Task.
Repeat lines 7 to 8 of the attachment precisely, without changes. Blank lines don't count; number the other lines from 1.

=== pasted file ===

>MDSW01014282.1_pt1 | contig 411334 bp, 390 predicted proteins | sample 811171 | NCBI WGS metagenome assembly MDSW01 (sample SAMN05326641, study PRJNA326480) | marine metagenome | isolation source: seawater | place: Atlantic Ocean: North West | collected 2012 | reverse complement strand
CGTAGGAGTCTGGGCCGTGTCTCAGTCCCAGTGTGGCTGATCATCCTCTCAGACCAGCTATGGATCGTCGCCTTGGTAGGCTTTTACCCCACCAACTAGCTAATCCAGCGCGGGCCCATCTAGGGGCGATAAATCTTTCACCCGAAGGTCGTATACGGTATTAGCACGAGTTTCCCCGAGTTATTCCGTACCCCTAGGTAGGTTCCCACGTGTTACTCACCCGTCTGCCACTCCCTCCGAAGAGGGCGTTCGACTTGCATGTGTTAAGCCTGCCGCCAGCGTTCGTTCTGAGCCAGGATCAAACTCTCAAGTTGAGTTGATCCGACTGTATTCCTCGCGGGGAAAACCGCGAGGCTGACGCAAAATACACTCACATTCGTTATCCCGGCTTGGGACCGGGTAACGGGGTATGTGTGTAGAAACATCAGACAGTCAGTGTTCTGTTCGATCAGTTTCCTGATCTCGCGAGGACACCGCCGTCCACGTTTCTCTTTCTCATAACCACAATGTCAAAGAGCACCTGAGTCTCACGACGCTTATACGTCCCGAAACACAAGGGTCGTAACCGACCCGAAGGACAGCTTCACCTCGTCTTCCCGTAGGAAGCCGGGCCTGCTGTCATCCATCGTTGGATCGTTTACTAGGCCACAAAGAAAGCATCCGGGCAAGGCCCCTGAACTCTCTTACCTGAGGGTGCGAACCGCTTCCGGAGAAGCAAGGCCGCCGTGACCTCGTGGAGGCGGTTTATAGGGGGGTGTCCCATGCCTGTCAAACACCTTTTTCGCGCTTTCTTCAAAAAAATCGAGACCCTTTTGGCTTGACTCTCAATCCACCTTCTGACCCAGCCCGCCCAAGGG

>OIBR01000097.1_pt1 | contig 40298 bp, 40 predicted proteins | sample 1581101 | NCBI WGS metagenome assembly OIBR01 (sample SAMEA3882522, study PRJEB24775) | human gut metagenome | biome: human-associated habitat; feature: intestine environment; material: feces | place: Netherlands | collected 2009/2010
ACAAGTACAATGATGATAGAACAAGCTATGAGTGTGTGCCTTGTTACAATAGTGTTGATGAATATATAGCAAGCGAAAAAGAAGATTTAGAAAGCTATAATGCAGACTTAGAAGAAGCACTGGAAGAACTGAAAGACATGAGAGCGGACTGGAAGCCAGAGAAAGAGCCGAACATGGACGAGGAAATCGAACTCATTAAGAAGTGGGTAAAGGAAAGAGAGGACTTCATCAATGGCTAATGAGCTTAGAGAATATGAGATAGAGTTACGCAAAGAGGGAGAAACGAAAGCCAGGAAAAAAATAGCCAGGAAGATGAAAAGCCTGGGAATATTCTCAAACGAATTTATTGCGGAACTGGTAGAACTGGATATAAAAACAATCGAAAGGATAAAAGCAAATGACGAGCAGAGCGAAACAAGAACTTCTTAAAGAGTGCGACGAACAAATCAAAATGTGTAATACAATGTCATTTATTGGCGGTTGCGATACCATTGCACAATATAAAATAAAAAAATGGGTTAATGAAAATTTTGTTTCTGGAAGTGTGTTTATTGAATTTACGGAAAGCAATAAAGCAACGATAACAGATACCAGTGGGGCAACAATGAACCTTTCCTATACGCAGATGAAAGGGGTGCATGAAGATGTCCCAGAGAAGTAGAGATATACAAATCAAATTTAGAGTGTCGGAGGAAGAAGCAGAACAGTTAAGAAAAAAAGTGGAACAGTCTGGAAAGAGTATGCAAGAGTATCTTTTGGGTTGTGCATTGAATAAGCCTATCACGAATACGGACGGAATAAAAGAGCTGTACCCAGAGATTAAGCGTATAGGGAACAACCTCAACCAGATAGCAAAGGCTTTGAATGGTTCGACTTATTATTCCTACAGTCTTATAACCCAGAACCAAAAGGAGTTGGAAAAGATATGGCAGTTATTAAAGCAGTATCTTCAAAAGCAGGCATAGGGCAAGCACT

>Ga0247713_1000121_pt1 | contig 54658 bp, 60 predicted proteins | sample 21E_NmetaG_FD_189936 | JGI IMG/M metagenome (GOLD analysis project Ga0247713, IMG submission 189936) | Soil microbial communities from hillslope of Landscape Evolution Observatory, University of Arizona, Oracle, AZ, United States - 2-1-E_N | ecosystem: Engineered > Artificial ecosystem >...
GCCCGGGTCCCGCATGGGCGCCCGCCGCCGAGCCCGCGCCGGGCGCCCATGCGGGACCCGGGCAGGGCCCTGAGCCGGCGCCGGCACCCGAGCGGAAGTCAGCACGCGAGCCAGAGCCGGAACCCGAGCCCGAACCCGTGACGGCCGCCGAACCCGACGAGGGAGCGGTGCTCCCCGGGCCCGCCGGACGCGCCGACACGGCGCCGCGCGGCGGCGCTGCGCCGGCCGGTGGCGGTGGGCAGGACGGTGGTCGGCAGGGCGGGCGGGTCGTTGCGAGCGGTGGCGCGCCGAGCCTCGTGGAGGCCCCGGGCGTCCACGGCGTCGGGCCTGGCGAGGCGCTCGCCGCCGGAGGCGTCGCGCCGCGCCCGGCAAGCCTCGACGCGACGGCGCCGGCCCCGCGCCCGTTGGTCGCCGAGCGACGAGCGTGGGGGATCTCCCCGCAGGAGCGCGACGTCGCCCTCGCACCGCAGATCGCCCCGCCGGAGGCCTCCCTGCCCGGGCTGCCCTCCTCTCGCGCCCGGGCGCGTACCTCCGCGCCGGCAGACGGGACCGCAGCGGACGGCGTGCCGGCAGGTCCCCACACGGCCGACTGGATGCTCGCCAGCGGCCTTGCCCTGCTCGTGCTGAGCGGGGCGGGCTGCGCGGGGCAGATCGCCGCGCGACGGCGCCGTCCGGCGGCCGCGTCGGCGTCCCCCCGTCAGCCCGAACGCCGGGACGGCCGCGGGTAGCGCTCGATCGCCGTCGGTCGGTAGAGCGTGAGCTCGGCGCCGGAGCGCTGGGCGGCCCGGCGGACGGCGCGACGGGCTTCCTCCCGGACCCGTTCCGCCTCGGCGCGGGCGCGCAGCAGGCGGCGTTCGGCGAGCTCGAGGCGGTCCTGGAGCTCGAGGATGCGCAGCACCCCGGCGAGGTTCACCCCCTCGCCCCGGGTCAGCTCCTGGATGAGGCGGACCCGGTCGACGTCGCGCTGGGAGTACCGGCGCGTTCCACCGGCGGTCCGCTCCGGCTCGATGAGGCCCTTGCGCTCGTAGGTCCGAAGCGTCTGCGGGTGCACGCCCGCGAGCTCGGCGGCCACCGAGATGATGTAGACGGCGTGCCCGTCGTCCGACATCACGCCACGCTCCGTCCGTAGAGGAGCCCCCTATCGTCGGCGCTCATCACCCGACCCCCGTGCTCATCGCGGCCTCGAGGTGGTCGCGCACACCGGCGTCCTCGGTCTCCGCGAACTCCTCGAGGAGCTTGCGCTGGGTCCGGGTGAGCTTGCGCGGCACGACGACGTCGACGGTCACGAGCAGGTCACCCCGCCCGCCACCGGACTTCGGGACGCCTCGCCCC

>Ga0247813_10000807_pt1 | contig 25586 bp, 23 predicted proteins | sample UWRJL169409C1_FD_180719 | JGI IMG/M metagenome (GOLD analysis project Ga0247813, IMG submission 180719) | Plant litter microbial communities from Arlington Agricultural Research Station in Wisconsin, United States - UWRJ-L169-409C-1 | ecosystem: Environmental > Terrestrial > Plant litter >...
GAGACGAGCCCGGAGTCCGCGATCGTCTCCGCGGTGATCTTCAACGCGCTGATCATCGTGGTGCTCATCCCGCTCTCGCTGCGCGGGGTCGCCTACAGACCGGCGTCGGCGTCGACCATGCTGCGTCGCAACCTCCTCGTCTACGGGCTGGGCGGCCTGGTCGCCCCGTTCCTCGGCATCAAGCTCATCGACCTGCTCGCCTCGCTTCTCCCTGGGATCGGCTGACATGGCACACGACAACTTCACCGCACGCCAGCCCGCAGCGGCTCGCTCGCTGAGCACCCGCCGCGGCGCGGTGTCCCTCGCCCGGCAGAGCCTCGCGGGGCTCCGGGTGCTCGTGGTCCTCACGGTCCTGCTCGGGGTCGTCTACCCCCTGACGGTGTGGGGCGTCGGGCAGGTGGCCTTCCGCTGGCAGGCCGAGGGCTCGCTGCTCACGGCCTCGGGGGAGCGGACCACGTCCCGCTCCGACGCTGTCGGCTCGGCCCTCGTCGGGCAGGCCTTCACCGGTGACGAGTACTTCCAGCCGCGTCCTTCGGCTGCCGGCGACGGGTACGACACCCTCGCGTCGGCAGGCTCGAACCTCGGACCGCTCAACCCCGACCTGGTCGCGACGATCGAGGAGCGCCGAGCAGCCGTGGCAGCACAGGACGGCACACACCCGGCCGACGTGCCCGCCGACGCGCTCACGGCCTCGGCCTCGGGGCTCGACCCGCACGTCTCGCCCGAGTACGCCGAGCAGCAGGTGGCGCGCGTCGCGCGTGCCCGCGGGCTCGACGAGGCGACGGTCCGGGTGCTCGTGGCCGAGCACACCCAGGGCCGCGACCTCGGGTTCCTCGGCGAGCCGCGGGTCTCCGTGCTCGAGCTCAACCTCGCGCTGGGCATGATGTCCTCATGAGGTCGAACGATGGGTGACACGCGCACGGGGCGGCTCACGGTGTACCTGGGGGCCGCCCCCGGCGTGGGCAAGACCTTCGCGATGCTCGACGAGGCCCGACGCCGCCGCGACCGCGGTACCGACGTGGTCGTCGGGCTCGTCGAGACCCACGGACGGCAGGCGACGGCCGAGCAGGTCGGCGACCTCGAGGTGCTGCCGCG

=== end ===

>Ga0247813_10000807_pt1 | contig 25586 bp, 23 predicted proteins | sample UWRJL169409C1_FD_180719 | JGI IMG/M metagenome (GOLD analysis project Ga0247813, IMG submission 180719) | Plant litter microbial communities from Arlington Agricultural Research Station in Wisconsin, United States - UWRJ-L169-409C-1 | ecosystem: Environmental > Terrestrial > Plant litter >...
GAGACGAGCCCGGAGTCCGCGATCGTCTCCGCGGTGATCTTCAACGCGCTGATCATCGTGGTGCTCATCCCGCTCTCGCTGCGCGGGGTCGCCTACAGACCGGCGTCGGCGTCGACCATGCTGCGTCGCAACCTCCTCGTCTACGGGCTGGGCGGCCTGGTCGCCCCGTTCCTCGGCATCAAGCTCATCGACCTGCTCGCCTCGCTTCTCCCTGGGATCGGCTGACATGGCACACGACAACTTCACCGCACGCCAGCCCGCAGCGGCTCGCTCGCTGAGCACCCGCCGCGGCGCGGTGTCCCTCGCCCGGCAGAGCCTCGCGGGGCTCCGGGTGCTCGTGGTCCTCACGGTCCTGCTCGGGGTCGTCTACCCCCTGACGGTGTGGGGCGTCGGGCAGGTGGCCTTCCGCTGGCAGGCCGAGGGCTCGCTGCTCACGGCCTCGGGGGAGCGGACCACGTCCCGCTCCGACGCTGTCGGCTCGGCCCTCGTCGGGCAGGCCTTCACCGGTGACGAGTACTTCCAGCCGCGTCCTTCGGCTGCCGGCGACGGGTACGACACCCTCGCGTCGGCAGGCTCGAACCTCGGACCGCTCAACCCCGACCTGGTCGCGACGATCGAGGAGCGCCGAGCAGCCGTGGCAGCACAGGACGGCACACACCCGGCCGACGTGCCCGCCGACGCGCTCACGGCCTCGGCCTCGGGGCTCGACCCGCACGTCTCGCCCGAGTACGCCGAGCAGCAGGTGGCGCGCGTCGCGCGTGCCCGCGGGCTCGACGAGGCGACGGTCCGGGTGCTCGTGGCCGAGCACACCCAGGGCCGCGACCTCGGGTTCCTCGGCGAGCCGCGGGTCTCCGTGCTCGAGCTCAACCTCGCGCTGGGCATGATGTCCTCATGAGGTCGAACGATGGGTGACACGCGCACGGGGCGGCTCACGGTGTACCTGGGGGCCGCCCCCGGCGTGGGCAAGACCTTCGCGATGCTCGACGAGGCCCGACGCCGCCGCGACCGCGGTACCGACGTGGTCGTCGGGCTCGTCGAGACCCACGGACGGCAGGCGACGGCCGAGCAGGTCGGCGACCTCGAGGTGCTGCCGCG